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Name: kelly
Status: student
Age: 14
Location: N/A
Country: N/A
Date: 12/8/2004


Question:
I want to know if a soaps pH will affect your skin? If so then would a high pH or low pH damage your skin? Then what pH of soap would be best for normal skin? Oily? Dry? Combination? Sensitive?


Replies:
Kelly-

Just covering the basics:

Neutral water is pH 7

Acid is pH lower than 7 (goes down to 0)

Alkaline is pH higher than 7 (goes up to 14) (also called "base" or "basic")

The CO2 in the atmosphere gradually makes exposed damp surfaces mildly acidic: pH ~ 5-6. We're very well accustomed to that pH.

Alkaline stronger than pH 8, such as pH 10, is very irritating to the skin. Harsh soaps which bother us tend to do it that way. Concentration also matters. A pH 9 solution can be as dilute as 10 parts per million, or as concentrated as salty sea water. The concentrated one is usually harsher, it's effects last longer on your skin. Harsh soap in water may be a dilute pH 9, but if not rinsed off well enough, after the water dries it's more concentrated on your skin and might then cause pH 10 for a little while.

Of course strong acids will hurt your skin too. But that's for pH's of 3 or lower. An acid needs to be pretty strong to bother skin. Lemon juice has pH roughly 2.3. You could wet a spot on your arm with that, let it dry, and in a little while it will itch. You should rinse your skin fairly well then, and again maybe half-hour later.

I think pH 5-8 is the OK range for skin. Or maybe even a little wider. That's not very discriminating, but, sorry, I don't know so much about skin care. I think neutral or slightly acidic products are usually mildest. pH 6-7, I guess. Inside your body, the blood is about pH 7.4. The exact best pH for the outside of your skin may be a bit different than that. The exact best may vary from person to person, and from time to time. Or a pH range of 2 (i.e., from 5.5 to 7.5) may simply not seem to matter to your skin.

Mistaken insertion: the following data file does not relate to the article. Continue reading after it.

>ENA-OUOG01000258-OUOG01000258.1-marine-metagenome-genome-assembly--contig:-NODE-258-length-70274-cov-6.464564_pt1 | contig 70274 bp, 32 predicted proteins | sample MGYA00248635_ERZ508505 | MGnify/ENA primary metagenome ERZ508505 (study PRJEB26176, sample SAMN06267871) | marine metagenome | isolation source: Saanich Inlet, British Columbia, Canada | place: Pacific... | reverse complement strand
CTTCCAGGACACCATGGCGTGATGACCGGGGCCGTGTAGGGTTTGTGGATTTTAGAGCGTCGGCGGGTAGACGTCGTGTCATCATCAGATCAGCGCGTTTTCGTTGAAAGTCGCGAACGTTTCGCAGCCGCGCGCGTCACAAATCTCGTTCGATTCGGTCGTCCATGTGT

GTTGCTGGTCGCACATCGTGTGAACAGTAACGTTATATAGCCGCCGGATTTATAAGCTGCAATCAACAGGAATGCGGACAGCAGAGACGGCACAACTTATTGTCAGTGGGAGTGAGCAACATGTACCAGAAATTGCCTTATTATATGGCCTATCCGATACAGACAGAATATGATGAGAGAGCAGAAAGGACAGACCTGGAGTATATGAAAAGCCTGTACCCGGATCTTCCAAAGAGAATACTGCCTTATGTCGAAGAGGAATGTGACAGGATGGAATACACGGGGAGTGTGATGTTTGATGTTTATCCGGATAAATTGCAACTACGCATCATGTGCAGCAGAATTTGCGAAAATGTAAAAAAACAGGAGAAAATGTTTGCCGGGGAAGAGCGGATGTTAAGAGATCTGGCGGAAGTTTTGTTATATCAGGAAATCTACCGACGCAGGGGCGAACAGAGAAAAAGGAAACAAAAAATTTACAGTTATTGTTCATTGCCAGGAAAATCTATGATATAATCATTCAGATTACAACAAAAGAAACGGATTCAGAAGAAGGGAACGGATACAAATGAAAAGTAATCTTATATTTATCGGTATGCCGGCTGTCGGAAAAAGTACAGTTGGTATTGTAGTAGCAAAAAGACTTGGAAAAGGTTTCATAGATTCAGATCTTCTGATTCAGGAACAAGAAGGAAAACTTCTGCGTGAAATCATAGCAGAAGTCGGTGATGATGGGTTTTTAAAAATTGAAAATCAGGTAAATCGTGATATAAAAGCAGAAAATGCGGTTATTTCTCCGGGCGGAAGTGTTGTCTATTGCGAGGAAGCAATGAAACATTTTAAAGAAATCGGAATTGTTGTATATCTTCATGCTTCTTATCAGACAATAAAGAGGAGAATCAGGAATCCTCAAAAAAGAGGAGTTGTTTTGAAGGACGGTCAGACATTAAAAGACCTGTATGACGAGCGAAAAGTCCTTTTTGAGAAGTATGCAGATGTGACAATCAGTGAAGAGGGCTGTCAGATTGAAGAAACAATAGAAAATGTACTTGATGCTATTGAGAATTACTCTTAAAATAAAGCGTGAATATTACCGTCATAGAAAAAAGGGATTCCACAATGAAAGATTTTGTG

Finding out from your own experience, for your own skin, would be unusually good scientifically informed consumerism. I think a given liquid hand-soap or lotion could have it's pH moved as far as +/- 1.0 pH units, by addition of small amounts of acids or bases which are already mentioned in the ingredients list on the label. Citric acid and Sodium citrate are reasonably safe for the job. Bi-phosphates, NaH2PO4 for acid and Na2HPO4 for alkaline, are OK too. I often see phosphates on the label. I think it's OK to dissolve the acid or alkaline in a little pure water, then mix into the lotion or soap just enough of this solution to cause the pH change you planned. You'd need some narrow-range pH Paper to see what change you'd made. It's not hard, but if you have not taken chemistry class, then you would need the assistance and perspective of someone older who has, and the supervision of an adult. Largely to make sure that the chemical is what you think it is, and not something stronger.

Web-surfing might turn up some stuff about specific pH effects on skin. Sorry I haven't had time to try it for you.

Jim Swenson



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